Commentary: Grabbing the Bull by the Horns

Commentary: Grabbing the Bull by the Horns

Thoughts on the occupation of Wall Street.

Published September 30, 2011

To understand why hundreds of people are occupying Wall Street to protest against corporate greed, bank bailouts and the mortgage crisis while the middle class is denied help, a little history lesson is in order.

 

Recently President Obama proposed an ambitious program to boost our sagging economy by creating jobs for veterans, teachers, first responders, young people and the long-term unemployed. Obama believes that by putting people to work they will have income to buy more goods. Americans buying more goods stimulate companies to hire more people to manufacture more goods and the cycle hopefully continues until the economy recovers.

 

The American Jobs Act is heavy on tax cuts for businesses that hire new workers or raise the wages of their current workers, something most reasonable Republicans should like. Obama also proposed reforming the tax code so that the wealthiest Americans and rich corporations “pay their fair share.” Unfortunately, the GOP leadership didn’t like that at all.

 

Immediately after Obama outlined his proposal he was attacked by radical right-wing Republicans who accused him of engaging in some sort of class warfare against the wealthy. These accusations come despite the fact that some wealthy Americans like billionaire Warren Buffett urged Obama to raise taxes on wealthy Americans. According to Buffet the mega rich have been “coddled by congress long enough” while “the poor and middle class struggle to make ends meet.”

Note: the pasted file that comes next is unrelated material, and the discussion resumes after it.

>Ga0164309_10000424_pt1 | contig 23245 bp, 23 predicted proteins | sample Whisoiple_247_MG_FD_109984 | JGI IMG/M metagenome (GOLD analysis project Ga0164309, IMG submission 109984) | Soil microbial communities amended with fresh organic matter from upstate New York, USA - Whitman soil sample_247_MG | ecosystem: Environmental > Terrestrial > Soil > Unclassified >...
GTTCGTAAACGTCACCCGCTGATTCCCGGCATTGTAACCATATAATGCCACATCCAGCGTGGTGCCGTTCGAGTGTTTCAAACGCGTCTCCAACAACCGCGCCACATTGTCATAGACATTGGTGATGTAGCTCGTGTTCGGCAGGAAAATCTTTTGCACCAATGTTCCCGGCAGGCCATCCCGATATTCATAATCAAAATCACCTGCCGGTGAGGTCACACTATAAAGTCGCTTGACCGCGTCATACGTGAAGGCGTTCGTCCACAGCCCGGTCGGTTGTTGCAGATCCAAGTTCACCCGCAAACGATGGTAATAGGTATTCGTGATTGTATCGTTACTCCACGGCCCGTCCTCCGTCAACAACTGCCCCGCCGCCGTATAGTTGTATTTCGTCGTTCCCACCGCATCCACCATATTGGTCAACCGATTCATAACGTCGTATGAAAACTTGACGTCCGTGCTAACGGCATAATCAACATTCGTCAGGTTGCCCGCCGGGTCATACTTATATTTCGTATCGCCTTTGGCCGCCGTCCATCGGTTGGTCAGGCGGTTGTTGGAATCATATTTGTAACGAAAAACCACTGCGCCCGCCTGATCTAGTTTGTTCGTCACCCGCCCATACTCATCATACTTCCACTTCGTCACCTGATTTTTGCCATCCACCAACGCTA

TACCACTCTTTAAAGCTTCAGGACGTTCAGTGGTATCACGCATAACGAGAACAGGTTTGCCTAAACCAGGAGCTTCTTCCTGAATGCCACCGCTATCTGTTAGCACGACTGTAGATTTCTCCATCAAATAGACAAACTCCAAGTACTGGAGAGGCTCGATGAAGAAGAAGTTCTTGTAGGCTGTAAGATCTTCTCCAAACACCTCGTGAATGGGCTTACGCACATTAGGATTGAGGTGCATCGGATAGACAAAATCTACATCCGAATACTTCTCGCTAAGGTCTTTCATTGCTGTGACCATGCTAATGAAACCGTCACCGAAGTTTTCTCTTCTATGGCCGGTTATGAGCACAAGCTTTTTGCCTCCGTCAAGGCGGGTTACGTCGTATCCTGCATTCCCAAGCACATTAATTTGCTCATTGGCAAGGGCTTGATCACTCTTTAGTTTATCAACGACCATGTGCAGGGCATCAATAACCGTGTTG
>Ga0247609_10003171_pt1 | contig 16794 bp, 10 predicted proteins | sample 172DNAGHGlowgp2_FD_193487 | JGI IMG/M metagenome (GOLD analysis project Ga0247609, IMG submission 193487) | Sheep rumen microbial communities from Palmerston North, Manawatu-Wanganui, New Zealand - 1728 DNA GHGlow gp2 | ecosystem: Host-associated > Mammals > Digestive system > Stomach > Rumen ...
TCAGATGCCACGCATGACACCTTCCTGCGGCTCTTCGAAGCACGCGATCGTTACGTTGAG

But the truth of the matter is that if any one on Capitol Hill has engaged in anything remotely resembling class warfare it’s the Republicans, whose tax cuts benefited the rich at the expense of the middle class and poor. For example, under the current tax code (created by Republicans) Warren Buffett pays less taxes percentage-wise than his secretary.

 

According to David Madland of the Center for American Progress Action Fund, the Republicans’ proposed budget, ironically called the “Path to Prosperity,” is full of policies that would enhance the life of the rich while saddling the struggling middle class with even more burdens. “It cuts taxes for the wealthy, while increasing taxes on the middle class and significantly cutting programs such as Medicare on which the middle class depend.” If that’s not enough it was under President George Bush’s administration that Wall Street investment bankers were allowed to make millions through derivative loans that eventually cost millions of people including African-Americans their homes.

 

This is the main reason why over the past 13 days hundreds of people from all over the nation converged at Chase Plaza in Lower Manhattan to stage a long and peaceful protest on Wall Street. Inspired by the example set by people in Egypt in the Arab Spring protest, which eventually led to the fall of the Egyptian and Tunisian regimes, the protesters hope to get the financial leaders of Wall Street as well as the legislators on Capitol Hill to understand the dire need do something about the wealth inequality in this country. 

 

“The top ten percent got 100 percent of the growth,” Said Cornel West, who recently spoke at the rally. “You cannot sustain a healthy democracy when you have that kind of wealth inequality.” I concur wholeheartedly.     

 

The opinions expressed here do not necessarily reflect those of BET Networks.

Written by Charlie Braxton

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